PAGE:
Sign up for tax alert emails    GTNU homepage    Tax newsroom    Email document    Print document    Download document

March 5, 2019
2019-5305

Greek Supreme Administrative Court issues landmark decision regarding the right of businesses to reclaim VAT on bad debts

The Greek Supreme Administrative Court has ruled (Decision 355/20.02.2019) in pilot trial proceedings, in which EY had a substantive role, that the provision1 of the Greek Value Added Tax (VAT) Code2 which excludes the reduction of the taxable amount in the case of total or partial non-payment of the price (bad debts) is not in line with the provisions of the European Union (EU) VAT Directive.3 It is also not in line with the principle of VAT neutrality and the principles of effectiveness and proportionality of the Treaty on the Functioning of the European Union.

The Supreme Administrative Court’s decision is fully in line with the same determination of the Court of Justice of the European Union (CJEU) in its previous decisions C-246/16 (Enzo di Maura) and C-396/16 (T-2).

Pursuant to the decision of the Supreme Administrative Court with respect to the correct interpretation and application of article 19 par. 5a of the Greek VAT Code, in the context of the VAT Directive, the following apply:

  • The taxable amount is the consideration actually received, thus the tax authorities may not collect a VAT amount exceeding the tax which the taxable person has himself received as consideration.
  • A derogation from the rules determining the taxable amount (strictly limited to situations of total or partial non-payment) is only permissible in order to ensure the proper collection of VAT and the prevention of fraud. This, however, is only allowable to the extent that it is strictly necessary so as to ensure that the measures taken effect to the least possible degree, the objectives and principles of the VAT Directive and they are not used in a manner jeopardizing the neutrality of VAT.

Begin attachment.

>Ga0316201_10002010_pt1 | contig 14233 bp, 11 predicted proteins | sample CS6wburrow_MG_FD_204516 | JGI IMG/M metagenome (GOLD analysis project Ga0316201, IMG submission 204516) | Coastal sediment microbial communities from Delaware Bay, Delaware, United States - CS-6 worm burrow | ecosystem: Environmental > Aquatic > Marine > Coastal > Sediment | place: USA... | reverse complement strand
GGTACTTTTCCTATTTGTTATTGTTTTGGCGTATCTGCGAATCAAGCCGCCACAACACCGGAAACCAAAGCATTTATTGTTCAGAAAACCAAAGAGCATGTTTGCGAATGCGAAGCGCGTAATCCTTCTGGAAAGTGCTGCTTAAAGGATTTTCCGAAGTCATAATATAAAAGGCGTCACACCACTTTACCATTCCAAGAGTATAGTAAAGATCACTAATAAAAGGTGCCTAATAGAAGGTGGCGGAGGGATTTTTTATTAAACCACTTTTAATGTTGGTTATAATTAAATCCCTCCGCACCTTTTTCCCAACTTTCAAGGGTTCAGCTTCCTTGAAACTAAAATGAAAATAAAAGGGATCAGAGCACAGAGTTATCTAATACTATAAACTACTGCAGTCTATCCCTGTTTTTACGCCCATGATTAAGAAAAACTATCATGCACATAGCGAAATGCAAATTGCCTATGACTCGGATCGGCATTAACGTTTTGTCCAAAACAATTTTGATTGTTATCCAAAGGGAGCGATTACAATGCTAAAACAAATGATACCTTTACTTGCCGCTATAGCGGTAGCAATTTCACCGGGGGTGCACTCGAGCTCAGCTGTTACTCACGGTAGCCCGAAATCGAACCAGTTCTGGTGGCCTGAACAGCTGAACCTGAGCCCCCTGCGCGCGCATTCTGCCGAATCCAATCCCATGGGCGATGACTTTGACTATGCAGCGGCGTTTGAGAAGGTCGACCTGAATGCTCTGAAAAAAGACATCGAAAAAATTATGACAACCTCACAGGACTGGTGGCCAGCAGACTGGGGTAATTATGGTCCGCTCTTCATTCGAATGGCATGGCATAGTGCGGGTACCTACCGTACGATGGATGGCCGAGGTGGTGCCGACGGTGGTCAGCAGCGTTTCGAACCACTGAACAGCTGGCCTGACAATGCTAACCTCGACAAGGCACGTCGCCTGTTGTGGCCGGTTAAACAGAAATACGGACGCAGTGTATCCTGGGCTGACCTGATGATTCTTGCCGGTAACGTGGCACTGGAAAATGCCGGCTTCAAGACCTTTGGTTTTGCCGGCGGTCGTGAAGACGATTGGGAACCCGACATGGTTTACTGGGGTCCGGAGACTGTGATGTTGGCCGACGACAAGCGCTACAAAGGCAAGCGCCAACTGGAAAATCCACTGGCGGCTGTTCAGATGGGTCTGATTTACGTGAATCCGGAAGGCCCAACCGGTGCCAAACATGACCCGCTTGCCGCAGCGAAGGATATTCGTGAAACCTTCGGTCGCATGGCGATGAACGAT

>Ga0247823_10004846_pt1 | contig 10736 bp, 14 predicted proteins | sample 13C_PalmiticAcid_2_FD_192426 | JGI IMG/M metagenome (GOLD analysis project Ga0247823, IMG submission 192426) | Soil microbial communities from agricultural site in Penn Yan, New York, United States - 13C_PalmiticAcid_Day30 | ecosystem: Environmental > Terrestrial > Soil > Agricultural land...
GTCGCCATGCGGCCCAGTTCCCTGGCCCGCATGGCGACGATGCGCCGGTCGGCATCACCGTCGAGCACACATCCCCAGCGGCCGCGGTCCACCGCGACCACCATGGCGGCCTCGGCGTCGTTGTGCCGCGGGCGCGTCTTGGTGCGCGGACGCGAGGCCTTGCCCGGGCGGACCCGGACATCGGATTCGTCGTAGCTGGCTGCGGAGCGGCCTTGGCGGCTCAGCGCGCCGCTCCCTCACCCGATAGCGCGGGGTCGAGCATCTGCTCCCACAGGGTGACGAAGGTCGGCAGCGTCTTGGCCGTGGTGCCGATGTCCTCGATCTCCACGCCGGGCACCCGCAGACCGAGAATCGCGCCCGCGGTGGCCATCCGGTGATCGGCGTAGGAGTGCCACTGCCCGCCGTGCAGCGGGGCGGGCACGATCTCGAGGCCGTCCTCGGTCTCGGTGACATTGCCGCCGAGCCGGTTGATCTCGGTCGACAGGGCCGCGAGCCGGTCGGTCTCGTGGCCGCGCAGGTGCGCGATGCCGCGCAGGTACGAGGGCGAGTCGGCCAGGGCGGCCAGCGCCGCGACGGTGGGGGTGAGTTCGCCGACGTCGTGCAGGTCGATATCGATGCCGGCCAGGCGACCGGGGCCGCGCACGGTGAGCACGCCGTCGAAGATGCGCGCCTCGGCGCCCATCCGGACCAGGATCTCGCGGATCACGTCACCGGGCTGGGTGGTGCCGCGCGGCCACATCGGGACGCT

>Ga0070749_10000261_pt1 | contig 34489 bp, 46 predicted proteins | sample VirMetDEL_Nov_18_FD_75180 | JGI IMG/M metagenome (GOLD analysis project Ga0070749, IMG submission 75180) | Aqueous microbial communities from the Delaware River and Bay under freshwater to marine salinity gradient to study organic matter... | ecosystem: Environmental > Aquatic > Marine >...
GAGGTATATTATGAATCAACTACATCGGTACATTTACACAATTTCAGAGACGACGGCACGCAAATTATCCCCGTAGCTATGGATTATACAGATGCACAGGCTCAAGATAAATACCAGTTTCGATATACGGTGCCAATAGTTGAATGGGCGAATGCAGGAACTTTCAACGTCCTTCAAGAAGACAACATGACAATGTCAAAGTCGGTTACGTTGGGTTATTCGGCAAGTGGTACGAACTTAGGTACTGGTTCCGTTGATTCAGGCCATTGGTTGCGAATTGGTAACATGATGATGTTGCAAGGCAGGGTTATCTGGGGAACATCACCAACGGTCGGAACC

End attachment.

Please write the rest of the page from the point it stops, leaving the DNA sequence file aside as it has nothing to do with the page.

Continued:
• The power to derogate is intended only to enable EU Member States to counteract the inherent uncertainty of the definitive non-payment of an invoice by respecting the EU fundamental principles of proportionality and equality.
  • However, such a power of derogation cannot go beyond that uncertainty, to the extent that it would be possible to exclude altogether the reduction of the taxable amount, since such a possibility would run counter to both the fundamental principles and the fundamental principle of the neutrality of VAT, while also undermining the objective of fiscal harmonization pursued by the VAT Directive.
  • Consequently, in a situation where after the conclusion of the transaction, it may be adequately substantiated that the debt will definitely not be repaid or there would be a probable extended period of (total or partial) non-payment, the taxable person is entitled to reduce the taxable amount.
  • In the case that a subsequent (total or partial) payment of the consideration occurs, the taxable basis may be re-evaluated upwards.
  • The above interpretation does not hinder the tax authorities from pursuing recovery of the input VAT amount that the insolvent customer may have deducted in relation to the same taxable transactions.

In view of the above: